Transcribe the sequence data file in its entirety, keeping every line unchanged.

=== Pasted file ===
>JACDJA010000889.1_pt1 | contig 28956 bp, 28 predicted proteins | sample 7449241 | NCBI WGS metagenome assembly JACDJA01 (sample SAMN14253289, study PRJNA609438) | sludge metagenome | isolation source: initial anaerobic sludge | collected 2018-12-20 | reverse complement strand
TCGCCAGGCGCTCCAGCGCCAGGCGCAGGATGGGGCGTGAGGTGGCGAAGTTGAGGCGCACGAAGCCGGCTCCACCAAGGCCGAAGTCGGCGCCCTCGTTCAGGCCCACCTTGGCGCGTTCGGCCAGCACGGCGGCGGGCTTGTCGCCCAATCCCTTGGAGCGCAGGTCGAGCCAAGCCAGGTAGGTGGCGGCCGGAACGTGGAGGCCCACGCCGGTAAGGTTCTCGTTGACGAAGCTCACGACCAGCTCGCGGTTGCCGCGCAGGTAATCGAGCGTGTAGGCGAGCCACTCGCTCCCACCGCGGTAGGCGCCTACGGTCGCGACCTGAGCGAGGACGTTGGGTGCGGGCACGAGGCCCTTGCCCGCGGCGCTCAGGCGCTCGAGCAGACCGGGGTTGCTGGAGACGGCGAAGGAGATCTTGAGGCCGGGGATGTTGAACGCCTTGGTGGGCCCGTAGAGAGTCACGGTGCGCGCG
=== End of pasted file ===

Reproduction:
>JACDJA010000889.1_pt1 | contig 28956 bp, 28 predicted proteins | sample 7449241 | NCBI WGS metagenome assembly JACDJA01 (sample SAMN14253289, study PRJNA609438) | sludge metagenome | isolation source: initial anaerobic sludge | collected 2018-12-20 | reverse complement strand
TCGCCAGGCGCTCCAGCGCCAGGCGCAGGATGGGGCGTGAGGTGGCGAAGTTGAGGCGCACGAAGCCGGCTCCACCAAGGCCGAAGTCGGCGCCCTCGTTCAGGCCCACCTTGGCGCGTTCGGCCAGCACGGCGGCGGGCTTGTCGCCCAATCCCTTGGAGCGCAGGTCGAGCCAAGCCAGGTAGGTGGCGGCCGGAACGTGGAGGCCCACGCCGGTAAGGTTCTCGTTGACGAAGCTCACGACCAGCTCGCGGTTGCCGCGCAGGTAATCGAGCGTGTAGGCGAGCCACTCGCTCCCACCGCGGTAGGCGCCTACGGTCGCGACCTGAGCGAGGACGTTGGGTGCGGGCACGAGGCCCTTGCCCGCGGCGCTCAGGCGCTCGAGCAGACCGGGGTTGCTGGAGACGGCGAAGGAGATCTTGAGGCCGGGGATGTTGAACGCCTTGGTGGGCCCGTAGAGAGTCACGGTGCGCGCG